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Cultural Cognition in International Business Research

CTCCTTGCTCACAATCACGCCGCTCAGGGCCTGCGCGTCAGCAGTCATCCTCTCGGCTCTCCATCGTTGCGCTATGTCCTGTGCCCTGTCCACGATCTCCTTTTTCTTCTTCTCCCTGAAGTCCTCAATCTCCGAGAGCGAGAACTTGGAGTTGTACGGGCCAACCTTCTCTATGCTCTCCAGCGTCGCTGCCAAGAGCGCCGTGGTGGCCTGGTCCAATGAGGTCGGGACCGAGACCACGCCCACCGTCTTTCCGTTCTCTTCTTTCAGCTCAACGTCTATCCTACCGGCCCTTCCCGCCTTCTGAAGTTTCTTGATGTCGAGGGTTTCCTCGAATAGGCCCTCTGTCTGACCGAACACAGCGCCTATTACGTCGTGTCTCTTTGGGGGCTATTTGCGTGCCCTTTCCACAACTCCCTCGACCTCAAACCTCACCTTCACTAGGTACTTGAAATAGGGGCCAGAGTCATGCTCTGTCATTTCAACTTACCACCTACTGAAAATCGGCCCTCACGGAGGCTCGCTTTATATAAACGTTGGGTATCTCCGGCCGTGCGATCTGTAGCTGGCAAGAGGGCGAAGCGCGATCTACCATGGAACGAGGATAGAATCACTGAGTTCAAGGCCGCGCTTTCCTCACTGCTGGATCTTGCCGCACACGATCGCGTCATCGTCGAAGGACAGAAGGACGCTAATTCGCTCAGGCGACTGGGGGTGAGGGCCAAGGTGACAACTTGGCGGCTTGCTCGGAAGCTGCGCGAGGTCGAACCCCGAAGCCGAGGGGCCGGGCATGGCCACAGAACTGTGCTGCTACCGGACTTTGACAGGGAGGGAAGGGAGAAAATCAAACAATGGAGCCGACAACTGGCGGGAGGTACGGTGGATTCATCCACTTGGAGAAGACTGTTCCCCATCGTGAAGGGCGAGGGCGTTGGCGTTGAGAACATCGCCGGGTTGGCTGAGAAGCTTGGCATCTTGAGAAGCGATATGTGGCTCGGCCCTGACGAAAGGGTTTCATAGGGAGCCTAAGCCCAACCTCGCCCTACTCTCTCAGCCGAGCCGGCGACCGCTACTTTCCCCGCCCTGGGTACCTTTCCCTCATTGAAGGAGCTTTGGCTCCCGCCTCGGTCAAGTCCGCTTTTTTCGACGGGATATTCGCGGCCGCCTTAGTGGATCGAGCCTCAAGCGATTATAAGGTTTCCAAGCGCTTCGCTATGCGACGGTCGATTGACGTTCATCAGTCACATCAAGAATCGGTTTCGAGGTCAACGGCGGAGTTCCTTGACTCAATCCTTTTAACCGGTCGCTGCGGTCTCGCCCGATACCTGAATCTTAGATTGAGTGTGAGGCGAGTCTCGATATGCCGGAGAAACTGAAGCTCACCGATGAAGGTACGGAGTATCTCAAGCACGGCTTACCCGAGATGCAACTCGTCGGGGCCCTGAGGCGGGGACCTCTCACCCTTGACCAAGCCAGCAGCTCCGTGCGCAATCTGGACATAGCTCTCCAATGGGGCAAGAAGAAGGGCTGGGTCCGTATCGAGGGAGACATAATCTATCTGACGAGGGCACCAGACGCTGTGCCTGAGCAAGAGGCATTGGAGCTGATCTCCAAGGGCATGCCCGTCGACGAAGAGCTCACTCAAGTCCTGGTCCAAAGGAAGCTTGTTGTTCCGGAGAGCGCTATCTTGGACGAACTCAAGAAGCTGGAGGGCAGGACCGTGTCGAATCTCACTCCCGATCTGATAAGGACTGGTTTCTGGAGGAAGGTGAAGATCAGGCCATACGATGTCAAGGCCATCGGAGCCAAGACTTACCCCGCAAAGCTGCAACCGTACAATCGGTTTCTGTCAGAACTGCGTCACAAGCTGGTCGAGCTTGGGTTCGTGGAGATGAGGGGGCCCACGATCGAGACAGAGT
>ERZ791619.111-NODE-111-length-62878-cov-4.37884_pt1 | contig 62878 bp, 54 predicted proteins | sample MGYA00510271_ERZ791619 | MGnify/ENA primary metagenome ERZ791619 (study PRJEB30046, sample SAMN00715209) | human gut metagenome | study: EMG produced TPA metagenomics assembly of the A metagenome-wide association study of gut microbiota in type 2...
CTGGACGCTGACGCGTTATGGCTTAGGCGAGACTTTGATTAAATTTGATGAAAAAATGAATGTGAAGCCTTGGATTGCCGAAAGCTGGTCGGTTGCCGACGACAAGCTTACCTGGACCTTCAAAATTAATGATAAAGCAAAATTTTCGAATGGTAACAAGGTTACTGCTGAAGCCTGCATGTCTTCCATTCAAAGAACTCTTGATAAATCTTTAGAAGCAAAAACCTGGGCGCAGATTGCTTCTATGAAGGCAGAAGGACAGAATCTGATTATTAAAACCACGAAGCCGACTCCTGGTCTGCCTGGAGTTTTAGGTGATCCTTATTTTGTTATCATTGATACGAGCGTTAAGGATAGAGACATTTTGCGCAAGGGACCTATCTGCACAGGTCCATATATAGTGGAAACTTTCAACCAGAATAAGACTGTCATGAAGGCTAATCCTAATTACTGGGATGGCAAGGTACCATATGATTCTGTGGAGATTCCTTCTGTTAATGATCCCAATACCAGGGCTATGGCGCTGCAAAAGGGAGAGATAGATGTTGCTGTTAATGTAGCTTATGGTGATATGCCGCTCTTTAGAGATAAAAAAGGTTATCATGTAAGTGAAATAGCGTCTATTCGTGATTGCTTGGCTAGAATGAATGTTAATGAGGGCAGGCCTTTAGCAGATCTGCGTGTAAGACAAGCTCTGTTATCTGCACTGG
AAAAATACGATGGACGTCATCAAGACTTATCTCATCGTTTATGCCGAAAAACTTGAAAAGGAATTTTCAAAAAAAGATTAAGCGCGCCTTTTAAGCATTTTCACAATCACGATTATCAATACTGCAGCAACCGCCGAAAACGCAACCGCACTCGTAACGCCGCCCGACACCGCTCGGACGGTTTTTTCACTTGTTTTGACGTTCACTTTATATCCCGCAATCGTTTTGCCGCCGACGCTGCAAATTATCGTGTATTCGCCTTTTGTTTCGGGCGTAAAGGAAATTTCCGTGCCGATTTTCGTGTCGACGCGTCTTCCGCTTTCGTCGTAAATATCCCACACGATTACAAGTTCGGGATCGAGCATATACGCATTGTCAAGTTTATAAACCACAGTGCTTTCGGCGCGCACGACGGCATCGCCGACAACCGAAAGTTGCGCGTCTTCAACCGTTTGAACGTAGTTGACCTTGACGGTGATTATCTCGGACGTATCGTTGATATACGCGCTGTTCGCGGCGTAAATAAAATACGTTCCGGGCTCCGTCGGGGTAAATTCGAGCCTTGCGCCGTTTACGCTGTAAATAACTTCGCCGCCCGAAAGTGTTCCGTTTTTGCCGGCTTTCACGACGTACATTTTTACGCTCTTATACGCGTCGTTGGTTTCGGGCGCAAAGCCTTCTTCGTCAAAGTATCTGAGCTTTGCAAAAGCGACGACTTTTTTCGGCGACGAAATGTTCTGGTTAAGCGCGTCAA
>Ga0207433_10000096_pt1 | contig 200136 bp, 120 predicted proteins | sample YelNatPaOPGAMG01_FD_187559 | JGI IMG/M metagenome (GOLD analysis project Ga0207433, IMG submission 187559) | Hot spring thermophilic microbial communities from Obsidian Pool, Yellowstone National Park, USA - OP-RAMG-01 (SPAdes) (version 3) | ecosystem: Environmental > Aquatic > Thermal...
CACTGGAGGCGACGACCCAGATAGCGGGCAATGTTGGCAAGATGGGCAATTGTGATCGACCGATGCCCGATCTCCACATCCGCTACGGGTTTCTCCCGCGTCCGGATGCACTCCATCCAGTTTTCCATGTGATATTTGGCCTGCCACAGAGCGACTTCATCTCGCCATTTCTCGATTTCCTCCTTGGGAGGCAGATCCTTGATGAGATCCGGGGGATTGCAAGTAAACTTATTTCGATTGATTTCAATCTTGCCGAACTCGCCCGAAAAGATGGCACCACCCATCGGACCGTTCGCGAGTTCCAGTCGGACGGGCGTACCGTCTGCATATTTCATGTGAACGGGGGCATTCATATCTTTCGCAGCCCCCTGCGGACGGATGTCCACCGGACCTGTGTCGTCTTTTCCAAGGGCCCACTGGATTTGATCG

Interpreting culture as a cognitive phenomenon shifts emphasis in assessing cul- ture from latent values (Hof stede 1980) to that of a socially constructed ontology of rationalized ideologies, interests, and ideas (Chia 1995, Abramson et al. 1996). This shift recasts a cultural group, such as managers or scholars, in terms of a par- ticular ontology that outlines the assumptions that harmonize thought processes (Weick 1979, Daniels 1991), moderates the use of intuitive versus analytical al- mir vol. 40, 2000/3 271 This content downloaded from on Thu, 25 Apr 2019 06:51:48 UTC All use subject to Daniel P. Sullivan/Gary R. Weaver gorithms (Talmy 1995), shapes the mental structures used to perceive, process, and retrieve information (Abramson et al. 1996, DiMaggio 1997), explains the world through cause and effect relations (Maruyama 1984), and develops the heur- istics that mediate internal consistency versus external validity (Redding 1994, Chia 1995). The recurring use of this ontology sanctions its own rules, beliefs, propositions, and theories in ways that enact what has been variously called an “overall interpretive system schema,” (D’Andrade 1992), “mindset” (Maruyama 1984), or “dominant logic” (Prahalad/Bettis 1986). Thus, our study assumes that a culture incorporates distinct ontological traits that systematically shape the at- tributes of its “overall interpretive system schema.” Hence, we agree with DiMag- gio (1997, pp. 269-273) that “it may be useful to treat the schema as a basic unit of analysis for the study of culture . . . Individ Cultural Cognition in International Business Research Research supports this stance. The cognitive sciences report that people ex- press their logic of interpretation in the form of visual imagery (Shepard/Metzler 1971) or other non- verbal/non-textual mental representations (Abramson et al. 1996, Fiol 1994) that we can construe as an “orienting schema” (Weick 1979, Bou- gon 1992) or “cognitive maps” (Eden et al. 1992, Fiol 1994). Romney et al. (1996) and D’ Andrade (1995) note that the structure of an orienting schema, as much as it is abstract, spatial, and infused with meaning, reveals a person’s ontological and epistemological precepts. Furthermore, people use orienting schémas to make sense of events and information (Eden et al. 1992, D’ Andrade 1995), frame the reason- ing of decision-making (Abramson et al. 1996), and highlight objects, events, and priorities (Fiol/Huff 1992). Others report that people externalize, construe, or „re- represent” the elements and relationships that comprise their orienting schema through graphical expression, figure construction, map drawing, orientation judg- ments, and similar modes that represent knowledge in schematic, spatial forms (Fiol 1994, Markoczy/Goldberg 1995). Related research notes more precise links between culture and orienting schema, Levinson (1996, p. 363) for instance, re- port that spatial language and cognition vary across culture. In sum, evidence suggests a scholar’s schematic representations (i.e., explana- tory diagrams and figures) embody his or her interpretive frameworks just as tex- tual narratives do. A schematic representation, therefore, is an informative marker of the ontological assumptions of a researcher’s interpretive framework. Impor- tantly, it imbues a cognitive framework with ontological significance and serves as a proxy for more fundamental cognitive tendencies that are less easily accessible to researchers. Consequently, we hold that one can study the influence of culture on cognition by evaluating cultural variations in the schematic representations of ideas. Categories and Qualities of Schematic Representations Cognition research suggests three categories of schematic representation: Ana- log, composite, or propositional (cf. McNamara 1986, Fiol/Huff 1992, Eden et al. 1992). These categories have been used in prior research that specifically evalu- ated the ontology of interpretative frameworks reported in scholarly articles (Sul- livan 1998 A). An analog schema represents phenomena in a hierarchical order those lacks feedback loops or other means for “returning” to previously traversed levels of the hierarchy (Fiol/Huff 1992, Bougon 1992). An analog schema dis- plays unidirectional, step-by-step, and determinate progress through a hierarchy of states or processes as exemplified by the typical “box and arrows” schematic representation often found in management journals (see Exhibit 1). A propositional schema requires neither hierarchical structuring nor unidirec- tional transitions. Transitions or causal relationships may be effected in multiple ways that are non-recursive (i.e., no fixed step-by-step process is involved). End- mir vol. 40, 2000/3 273 This content downloaded from on Thu, 25 Apr 2019 06:51:48 UTC All use subject to Daniel P. Sullivan/Gary R. Weaver Exhibit 1. Generic Forms of Schematic Representation of Interpretative Frameworks 274 mir vol. 40, 2000/3 This content downloaded from on Thu, 25 Apr 2019 06:51:48 UTC All use subject to Cultural Cognition in International Business Research states may be reached by multiple paths; states that on one occasion function as “ends” in the schema may, on another occasion, function as the starting point (Weick/Bougon 1986, Sullivan 1998A). Exhibit 1 profiles the general form of the propositional representations often found in management journals. Finally, a com- posite schema (Fiol/Huff 1992, Sullivan 1998 A) represents an intermediary cat- egory that lacks the equifinality and multidirectionality of propositional catego- ries, but nevertheless allows idiosyncratic departures from analog standards. The composite form can appear as an analog form with added feedback linkages yet without the reciprocity across states that is manifest in a propositional schema (see Exhibit 1). Cognition research also specifies the schematic properties that apply to the forms of schematic representation (Eden et al. 1992, Markoczy/Goldberg 1995, Sullivan 1998 A). We can describe a schema in terms of its (1) comprehensive- ness, i.e., number of different entities or ideas they incorporate that in a typical diagram is represented by the number of nodes, (2) connectedness, i.e., the num- ber of distinct linkages in a schema that denotes the density of relationships among the entities or ideas in the schema, and (3) complexity, the ratio of connectedness to comprehensiveness within a schema that denotes the overall intricacy of the interaction represented between ideas and relationships (Bougon 1992, Fiol/Huff 1992, Sullivan 1998A). Variations in the characteristics of comprehensiveness, connectedness, and complexity fundamentally distinguish schematic representa- tions. Eden et al. (1992, p. 313) note, for example, that “a higher ratio (of links to nodes) indicates a densely connected map and supposedly a higher level of cog- nitive complexity.” Methodology We analyzed the influence of culture on cognition in IB research by examining variation in the spatial forms and structural features of schematic representations in premier IB journals regarding four proxies for culture. The applied stages of the study involved (1) identifying and coding the schematic representations in IB research publications, (2) synthesizing meaningful measures of culture, and (3) analyzing the relationship of these representations to the authors’ cultural con- texts. Domain The universe for this study is every “Figure” associated with any Article, Note, Comment, or Reply published in MIR and JIBS from January 1970 through De- ntir vol. 40, 2000/3 275 This content downloaded from on Thu, 25 Apr 2019 06:51:48 UTC All use subject to Daniel P. Sullivan/Gary R. Weaver cember 1997. We focus on MIR and JIBS given their stature as the preeminent outlets for IB research (Ebrahimi/Ganesh-Copala/Chandy 1991, Lohrke/B niton 1997). The start of publication overlap between MIR and JIBS sets the period of study. We do not include data tables in that they are distinct from Figures and, per convention, presented in a standard form. From 1970 through 1997, MIR published 811 articles that contained 813 figures while the corresponding counts for JIBS are 734 articles and 45 1 figures. Review of the population found that some figures were charts or graphs generated by secondary data or statistical findings. Their descriptive intent fundamentally differs from those figures that schematically represent an interpretive framework. Thus, we exclude any representation of secondary or statistical data in the form of a scatter plot, ordinal interaction effect, histogram, pie chart, step function, bar graph, time-series, probability distribution, regression line etc. Too, some figures presented information in tabular or classification form – i.e., a literature review or a summary of hypotheses. Eliminating these figures reduced the universe of 1,264 figures to a population of 371 figures. We used the authors’ formal declaration of the purpose of the figure, as ex- pressed in keywords in the title of the figure, to identify those figures that for- mally and explicitly designate a schematic representation of the authors’ interpre- tation of the phenomena in question. The cognitive (D’ Andrade 1995), sensemak- ing (Chia 1995), and linguistics (Barley et al. 1988) literatures suggested three keywords: Model, Framework, or Conceptualization. The 149 figures whose ti- tle includes at least one of these keywords make-up our sample. Research Participants We used two sets of participants that we labeled “Academic” and “External.” The Academic set includes two researchers with terminal degrees. They inde- pendently rated the spatial form of the 149 Figures as either analog, composite, or propositional. We were averse to sampling additional fellow academics to val- idate their ratings. Research notes that organizational interest groups develop mutually shared orienting schémas (Kuhn 1962, Daniels 1991) as their members identify with a common interpretive framework that normalizes cognitive pro- cesses. Controlling for this effect among similarly trained individuals is often in- effectual, Finney and Mitroff (1986) add, because such “consensual cognitive schémas and scripts” often are embedded in an institution’s culture and used un- consciously by its members. Therefore, three business executives evaluated the spatial form of the 149 Figures. Two executives had global operating responsibil- ities (one in finance, one in marketing) in a Fortune 20 industrial MNC while the other had global staff (treasury) responsibilities in a Fortune 100 service MNC. 276 mir vol. 40, 2000/3 This content downloaded from on Thu, 25 Apr 2019 06:51:48 UTC All use subject to Cultural Cognition in International Business Research Rating Schematic Representations We photocopied each figure onto a separate, letter-sized sheet of paper. We removed each title to preclude potential systematic bias – e.g., grouping of schémas by titles. We organized the figures chronologically, numbered them se- quentially, and then used a random number generator to set the sequence. The interaction between the administrator and a participant began with a twenty-min- ute talk about orienting schema and interpretative frameworks. The administra- tor noted the potential for different graphical forms and general attributes of an- alog, propositional, and composite forms but shared no schematic exemplars. Each participant then sorted the figures into one of three piles based on schematic sim- ilarity. Measures of Culture We considered culture from four viewpoints: Nation, Region, Cross-Cultural, and Disciplinary Perspective. We operationalized national culture with the author’s self-reported home-country institutional affiliation. This proxy, although simplis- tic, fits with theory and practice. Cultural cognition theory suggests that an individual’s effort to reduce cognitive dissonance motivates an affiliation marked by fit with the consensual schémas at play in the institutional environment and, by extension, the nation (DiMaggio 1997, Talmy 1995, Newman/Nollen 1996). As to practice, scholars routinely categorize an individual’s culture by the nation- ality of organizational affiliation (e.g., Hitt et al. 1997, Calori et al. 1994, Sharp/ Salter 1997). The second proxy of culture is Region – namely, North America, Europe, and Asia. We consider geographic regions given Hitt et al. ‘s (1997, p. 121) emphasis of the “importance of understanding strategic orientations in multiple regions of the world.” Procedurally, nations were aggregated into regional blocs based on geographical proximity. The third proxy of culture follows from the fact that many articles were jointly or multi-authored. If all authors listed affiliations with insti- tutions domiciled in the same nation or region, then we placed it in its correspond- ing category. Several articles listed authors of different national (e.g., Britain and Germany) and/or regional (e.g., North America and Europe) affiliations. We treat these articles as a proxy of Cross-national or Cross-Regional effects. Our fourth proxy of culture is the disciplinary perspective within IB, opera- tionalized in terms of whether the Figure appeared in MIR or JIBS. Although a loosely-coupled paradigm, IB manifests ontological and epistemological norms that allude to active “consensual cognitive schémas and scripts” (e.g., Schollham- mer 1994, Daniels 1991, Vernon 1994). The premier research outlets within the discipline, however, are formally located in different national and regional cul- mir vol. 40, 2000/3 277 This content downloaded from on Thu, 25 Apr 2019 06:51:48 UTC All use subject to Daniel P. Sullivan/Gary R. Weaver tures and also have different editorial histories: JIBS is North American, with pre- dominately US editorship over its history, while MIR ‘s editorial history is largely German. Conceivably, these different cultural settings influence editorial review or authorial self-selection of the more appropriate outlet for particular types of interpretations. Hence, each journal may represent a different disciplinary per- spective that functions as a cultural moderator of cognition (e.g., the “North Amer- ican” effect, Teagarden et al. 1995). Also, estimating effects of disciplinary per- spective by controlling for the journal source should clarify the cultural cogniti- vism of IB studies as an intellectual construction plus help benchmark national and regional effects. Measuring Properties of Figures Two people independently counted the structural characteristics of each Model. We estimated comprehensiveness by counting the total number of nodes within a figure (Fiol/Huff 1992). We followed Stubbart’s (1989) statement that the textual designation of an object within a map signifies a node. We estimated connected- ness by counting the number of links between nodes within a figure. We followed reports that the “head” of a connection (the terminus of a line originating in one node that links to another) signifies a link between nodes (Eden et al. 1992, p. 313, Calori et al. 1994). If the arc or vector is reciprocal, then we counted it as two links (Bougon 1992). Finally, we followed precedent (e.g., Eden 1992, Eden et al. 1992, Fiol 1994, Laukkanen 1994) and estimated complexity as the ratio of connectedness (number of links) to comprehensiveness (number of nodes) within a figure. Temporal Issues Our first inclination for setting periodicity was to follow convention (e.g., Ink- pen/Beamish 1994) and segment the 1970-97 sample period by fixed-year peri- ods. An absolute specification of time, though, seemed prone to systematic error. Studies of the diffusion and use of knowledge suggest that research thought and output is marked by a continuous interweaving of cognition and action in a so- called process of “reflection in action” (Schon 1983). Practically, the rate of pub- lication of articles by MIR and JIBS changed over the sample period. Therefore, we control for possible interaction among cognition, diffusion, and time by set- ting periodicity in terms of “Publication Clusters.” Procedurally, we segment the 1 ,545 MIR and JIBS articles published from 1970 through the third quarter of 1997 into five Publication Clusters of 309 articles. Publication Cluster membership is a function of the article’s date of publication – e.g., the chronologically first 309 278 mir vol. 40, 2000/3 This content downloaded from on Thu, 25 Apr 2019 06:51:48 UTC All use subject to Cultural Cognition in International Business Research articles from the combined MIR and JIBS pool comprise Publication Cluster One, the next 309 articles comprise Publication Cluster Two, and so forth. Reliability Axelrod (1976) advises interpreting reliability as a high degree of response con- sistency. We used Tinsley and Weiss’s (1975) measure of rater reliability – calcu- lated as the number of figures that each participant classified in the same way as a percentage of the total number of figures with both sums adjusted for the prob- ability that the participants agree simply by chance. Rater agreement was 82% among the five participants. Test-retest scores averaged 85% per participant. The intraclass correlations among the two independent counts of nodes and links – calculated with Formula ICC (2,k) per the recommendation of Shrout and Fleiss (1979) – was 0.90 for nodes and 0.86 for links. The raters resolved contrasting classifications and counts before analyzing the data. Analyzes We recorded the frequency of schematic representations classified as analog, prop- ositional, or composite. We also measured the structural features – connectedness, comprehensiveness, and complexity – of each representation. We then considered these measures in relation to our proxies of culture over time. We look at longi- tudinal effects as to the frequency of analog, propositional, and composite sché- mas by Publication Clusters. We analyze the nominal data with Student t-tests and ANO VA procedures. Post-hoc comparisons use Scheffe’s test. Results Authorship of the article, by national affiliation, from which we extracted a sche- matic representation included 15 British, 11 Canadian, 6 French, 12 German, 71 US, and 23 Cross-National observations. Small counts for several nations: e.g., 3 Swedish, 2 Norwegian, and 1 Austrian, Israeli, Korean, Chinese, and USSR, ex- cluded them from national-level analyses. Article authorship by region included 43 European, 77 North American, and 27 Cross-Regional observations. Article authorship by journal included 84 and 65 observations, respectively, from MIR and JIBS. We found few articles of exclusively Asian origin, whether by nation or region that included a schematic representation of an interpretative framework. Thomas et al. (1994) and Inkpen and Beamish (1994) note similar trends for sam- pling and authorship. mir vol. 40, 2000/3 279 This content downloaded from on Thu, 25 Apr 2019 06:51:48 UTC All use subject to Daniel P. Sullivan/Gary R. Weaver Cross-Sectional Analysis Table 1 reports the average number and relative share of Figures classified by the Academic and External participants as an analog, composite, or propositional form per nation, region, journal, and disciplinary perspective. Overall, the participants classified the analog form without much indecision. Post-sort discussions found they noted properties (e.g., “easy-to-follow,” “linear flow,” and “single, straightfor- ward path”) that fit general reports (cf., Fiol 1994, Eden 1992, Bougon 1992). The participants noted that the absence of these features made classification less clear. In particular, the presence of non-recursive causality (i.e., without a strict, sequen- tial causal order) in a schematic representation suggested to some a different inter- pretive framework than in Figures that included unidirectional paths. Classification, though, seemed to tap common heuristics. The participants noted that if a Figure showed a formal start- and end-point and conveyed an orientation of general to spe- cific, they classified it as an analog form. Conversely, if the Figure did not pinpoint a start- or end-point but still suggested an orientation of general to specific or vice versa, then they classified it as a composite form. Finally, those Figures that out- lined multiple connections among multiple points – what Weick (1979) terms equiv- ocality – led the participants to classify it as a propositional form. The data indicate national and regional effects (Table 1). Canadian scholars typically encoded their interpretative frameworks in a composite form while their Table 1. The Form of Orienting Schema by Culture, Region, Journal, and Discipline N Analog Composite Propositional Absolute Relative Absolute Relative Absolute Relative Nation Canada 11 4 36% 7 64% 0 0 France 6 3 50% 0 0 3 50% Germany 12 6 50% 5 42% 1 8% UK 15 8 53% 3 20% 4 27% USA 71 36 51% 20 28% 15 21% Cross-National 23 17 74% 5 22% 1 4% Region Europe 43 23 53% 11 26% 9 21% US 77 39 51% 25 32% 13 17% Cross-Regional 27 19 70% 7 26% 1 0.04% Journal MIR 84 35 42% 29 35% 20 24% JIBS 65 40 62% 19 29% 6 9% Discipline 149 75 51% 48 32% 26 17% 280 mir vol. 40, 2000/3 This content downloaded from on Thu, 25 Apr 2019 06:51:48 UTC All use subject to Cultural Cognition in International Business Research French counterparts relied on analog and propositional schémas. In contrast, Ger- man, British, and US researchers balanced the use of the three forms. Cross-Na- tional collaborations converged on one form; nearly 70% of this set used an ana- log representation to portray their model. The regional analyzes elaborate these effects. European and North America scholars showed equivalent inclination to use an analog, composite, or propositional form. Cross-Regional collaborations treated the analog form as the default and the propositional form as the exception. The data show divergence by disciplinary perspective. The distribution of orient- ing schémas in MIR shows a rough balance among analog, composite, and a prop- ositional schema whereas those in JIBS strongly favored the analog form to the particular deemphasis of the propositional form. Table 2 reports the comprehensiveness, connectedness, and complexity meas- ures partitioned per nation, region, and discipline. Scholars from different nations conceived structurally different schémas to represent their models. For instance, US scholars specified Figures with the most nodes (u = 8. 1 ; sd. = 5.98) while their British counterparts stipulated the most links (u = 13.4; sd. = 10.64). The data show that French and British scholars synthesized the most structurally complex interpretative frameworks while German, American, and Canadians converged at lower degrees of complexity. The Cross-National set had notably lower counts on comprehensiveness (u = 7.13, sd. = 3.38), connectedness (u = 7.62, sd. = 7.62) and complexity (u = 1.09; Table 2. The Structural Elements of Orienting Schema by Culture, Region, Journal, and Discipline N Comprehensiveness Connectedness Complexity ‘i sd fi sd fi sd Nation Canada 11 8.1 5.98 11 8.64 1.31 0.40 France 6 6.0 1.09 10.6 7.65 1.73 1.25 Germany 12 8.66 4.59 10.75 5.72 1.34 0.72 UK 15 9.66 5.06 13.4 6.41 1.51 0.71 USA 71 10.04 7.09 12.37 10.64 1.22 0.78 Cross-National 23 7.13 3.38 8.56 7.62 1.01 0.53 Region Europe 43 9 4.94 . 13.23 8.48 1.53 0.80 US 77 9.71 6.85 12.06 10.22 1.23 0.72 Cross-Regional 27 7.31 3.73 7.7 5.3 1.008 0.42 Journal MIR 84 9.49 5.98 8.1 6.1 1.31 0.85 JIBS 65 8.21 4.53 9.34 7.25 1.08 0.44 Discipline 149 9.02 5.76 11.61 8.93 1.29 0.72 mir vol. 40, 2000/3 281 This content downloaded from on Thu, 25 Apr 2019 06:51:48 UTC All use subject to Daniel P. Sullivan/Gary R. Weaver sd. = 0.53). The marked differences between Cross-National and other nations prompted testing whether the collaboration process confounded these outcomes. Unlike observations in the exclusively national or regional sets, Cross-National and Cross-Regional observations always included at least two authors. Therefore, we assessed the mean scores on comprehensiveness, connectedness, and complex- ity between Figures drawn from single-authored versus multi-authored articles within each national and regional class. Student t-tests found no significant dif- ferences in terms of national or regional classes. Regional analyses elaborate these effects. Table 2 shows that European schol- ars specified models of higher complexity, North American researchers outlined more comprehensive models but with fewer connections, and Cross-Regional col- laborations specified models with the fewest concepts and fewest connections. Fi- nally, analysis by disciplinary perspective found that interpretative frameworks reported in MIR specified higher degrees of comprehensiveness and particularly higher degrees of connectedness and complexity than those reported in JIBS. We clarified these findings through Student t-tests and an ANO VA. Small cell counts for several nations precluded an ANO VA at the national level. Student t-tests by nation, though, found significant effects. Regarding connectedness, for example, England and Cross-National (p = 0.06) and US and Cross-National (p = 0.04) significantly differed; regarding complexity, France and US (p = 0.03), England and US(p = 0.08), and France and Cross-National (p = 0.02) significantly differed. The cell counts, normality of the distributed observations, and homogeneity of the variance for the dependent variables for “Regional” satisfied the model re- quirements of ANOVA. Therefore, we set Region as the independent variable and comprehensiveness, connectedness, and complexity as the dependent variables. This ANOVA model found no significant difference among European, North American, and Cross-Regional for comprehensiveness (F2, 145 = 1.85, p = 0.24) but significant differences for connectedness (F2f 145 = 2.95, p = 0.05) and com- plexity (F2, 145 = 4.41, p = 0.01). Post-hoc comparisons found significant differ- ences in mean scores between North American and Cross-Regional (p = 0.04) for comprehensiveness, between European and Cross-Regional (p = 0.02) for con- nectedness, and between European and North American (p = 0.02) and European and Cross-Regional (p = 0.006) for complexity. Finally, Student t-tests found sig- nificant differences between the interpretative frameworks reported in MIR and JIBS in terms of connectedness (p = 0.01) and complexity (p = 0.001) but none for comprehensiveness (p = 0.19). Longitudinal Analysis The small cell counts at the national level led to considering longitudinal trends for discipline and regional levels. Figures 1 and 2 show the absolute and relative 282 mir vol. 40, 2000/3 This content downloaded from on Thu, 25 Apr 2019 06:51:48 UTC All use subject to Cultural Cognition in International Business Research Figure 1. Absolute Breakdown of International Business Models by Figure Form and Publication 35 Cluster, 1970 through 1997 25 | 20 Z 15 E / io s -^ 0 -J | – + – Analog Form – – M- – Composite Form – -A- – Propositional Form | Figure 2. Relative Breakdown of International Business Models by Figure Form and Publication 0.8 -i Cluster, 1970 through 1997 0.6 y – -^ 0.5 | 0.4 1 0.3 – * ^7>